Generalized Anxiety Disorder (GAD): When Worry Gets Out of Control
Are you extremely worried about everything in your life, even if there is little or no reason to worry? Are you very anxious about just getting through the day? Are you afraid that everything will always go badly?
If so, you may have an anxiety disorder called generalized anxiety disorder (GAD).
What is GAD?
All of us worry about things like health, money, or family problems. But people with GAD are extremely worried about these and many other things, even when there is little or no reason to worry about them. They are very anxious about just getting through the day. They think things will always go badly. At times, worrying keeps people with GAD from doing everyday tasks.
GAD develops slowly. It often starts during the teen years or young adulthood. Symptoms may get better or worse at different times, and often are worse during times of stress.
People with GAD may visit a doctor many times before they find out they have this disorder. They ask their doctors to help them with headaches or trouble falling asleep, which can be symptoms of GAD but they don't always get the help they need right away. It may take doctors some time to be sure that a person has GAD instead of something else.
What are the signs and symptoms of GAD?
A person with GAD may:
- Worry very much about everyday things
- Have trouble controlling their constant worries
- Know that they worry much more than they should
- Not be able to relax
- Have a hard time concentrating
- Be easily startled
- Have trouble falling asleep or staying asleep
- Feel tired all the time
- Have headaches, muscle aches, stomach aches, or unexplained pains
- Have a hard time swallowing
- Tremble or twitch
- Be irritable, sweat a lot, and feel light-headed or out of breath
- Have to go to the bathroom a lot.
What causes GAD?
GAD sometimes runs in families, but no one knows for sure why some people have it, while others don't. Researchers have found that several parts of the brain are involved in fear and anxiety. By learning more about fear and anxiety in the brain, scientists may be able to create better treatments. Researchers are also looking for ways in which stress and environmental factors may play a role.
How is GAD treated?
First, talk to your doctor about your symptoms. Your doctor should do an exam to make sure that another physical problem isn't causing the symptoms. The doctor may refer you to a mental health specialist.
GAD is generally treated with psychotherapy, medication, or both.
Psychotherapy. A type of psychotherapy called cognitive behavior therapy is especially useful for treating GAD. It teaches a person different ways of thinking, behaving, and reacting to situations that help him or her feel less anxious and worried.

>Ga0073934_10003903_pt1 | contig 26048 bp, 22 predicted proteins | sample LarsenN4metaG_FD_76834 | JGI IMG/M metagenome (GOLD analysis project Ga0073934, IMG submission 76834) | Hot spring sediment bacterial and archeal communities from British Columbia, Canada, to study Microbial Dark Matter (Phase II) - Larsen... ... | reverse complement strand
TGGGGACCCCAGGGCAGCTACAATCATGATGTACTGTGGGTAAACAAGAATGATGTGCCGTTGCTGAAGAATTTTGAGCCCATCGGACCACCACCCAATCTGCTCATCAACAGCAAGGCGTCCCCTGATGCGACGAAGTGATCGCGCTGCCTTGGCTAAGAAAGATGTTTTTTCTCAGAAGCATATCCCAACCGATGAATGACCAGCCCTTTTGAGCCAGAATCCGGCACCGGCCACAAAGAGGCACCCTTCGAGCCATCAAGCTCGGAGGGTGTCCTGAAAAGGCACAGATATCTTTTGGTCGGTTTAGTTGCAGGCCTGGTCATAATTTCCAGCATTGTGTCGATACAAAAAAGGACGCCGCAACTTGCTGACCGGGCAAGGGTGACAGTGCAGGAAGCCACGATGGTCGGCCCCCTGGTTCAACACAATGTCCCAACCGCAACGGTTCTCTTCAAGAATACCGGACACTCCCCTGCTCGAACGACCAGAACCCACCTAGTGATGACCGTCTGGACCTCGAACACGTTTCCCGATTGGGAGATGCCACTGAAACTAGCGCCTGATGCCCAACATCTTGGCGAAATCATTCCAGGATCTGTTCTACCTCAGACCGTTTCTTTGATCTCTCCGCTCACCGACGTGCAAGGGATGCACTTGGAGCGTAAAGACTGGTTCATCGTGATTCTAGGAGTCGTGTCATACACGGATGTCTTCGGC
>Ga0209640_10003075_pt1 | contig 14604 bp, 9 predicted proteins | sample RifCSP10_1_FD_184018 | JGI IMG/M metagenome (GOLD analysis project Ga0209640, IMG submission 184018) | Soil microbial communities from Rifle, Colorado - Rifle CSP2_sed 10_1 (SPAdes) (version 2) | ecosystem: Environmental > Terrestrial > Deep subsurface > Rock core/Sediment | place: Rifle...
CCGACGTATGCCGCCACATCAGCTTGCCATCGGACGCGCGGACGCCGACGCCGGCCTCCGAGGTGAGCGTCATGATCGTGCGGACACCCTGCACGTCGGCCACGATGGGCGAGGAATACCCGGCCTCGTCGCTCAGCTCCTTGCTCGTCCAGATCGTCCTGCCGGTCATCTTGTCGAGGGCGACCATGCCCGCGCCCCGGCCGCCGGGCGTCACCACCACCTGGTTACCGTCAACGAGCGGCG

Medication. Doctors also may prescribe medication to help treat GAD. Two types of medications are commonly used to treat GAD—anti-anxiety medications and antidepressants. Anti-anxiety medications are powerful and there are different types. Many types begin working right away, but they generally should not be taken for long periods.
Antidepressants are used to treat depression, but they also are helpful for GAD. They may take several weeks to start working. These medications may cause side effects such as headache, nausea, or difficulty sleeping. These side effects are usually not a problem for most people, especially if the dose starts off low and is increased slowly over time. Talk to your doctor about any side effects you may have.
It's important to know that although antidepressants can be safe and effective for many people, they may be risky for some, especially children, teens, and young adults. A "black box"—the most serious type of warning that a prescription drug can have—has been added to the labels of antidepressant medications. These labels warn people that antidepressants may cause some people to have suicidal thoughts or make suicide attempts. Anyone taking antidepressants should be monitored closely, especially when they first start treatment with medications.
Some people do better with cognitive behavior therapy, while others do better with medication. Still others do best with a combination of the two. Talk with your doctor about the best treatment for you.
What is it like to have GAD?
"I was worried all the time about everything. It didn't matter that there were no signs of problems, I just got upset. I was having trouble falling asleep at night, and I couldn't keep my mind focused at work. I felt angry at my family all the time.
"I saw my doctor and explained my constant worries. My doctor sent me to someone who knows about GAD. Now I am taking medicine and working with a counselor to cope better with my worries. I had to work hard, but I feel better. I'm glad I made that first call to my doctor."
For more information
Contact us to find out more about Generalized Anxiety Disorder (GAD).
National Institute of Mental Health
Science Writing, Press & Dissemination Branch
6001 Executive Boulevard
Room 8184, MSC 9663
Bethesda, MD 20892-9663
Phone: 301-443-4513 or
Toll-free: 1-866-615-NIMH (6464)
TTY Toll-free: 1-866-415-8051
Web site: www.nimh.nih.gov
U.S. DEPARTMENT OF HEALTH AND HUMAN SERVICES
National Institutes of Health
NIH Publication No. TR 10-4677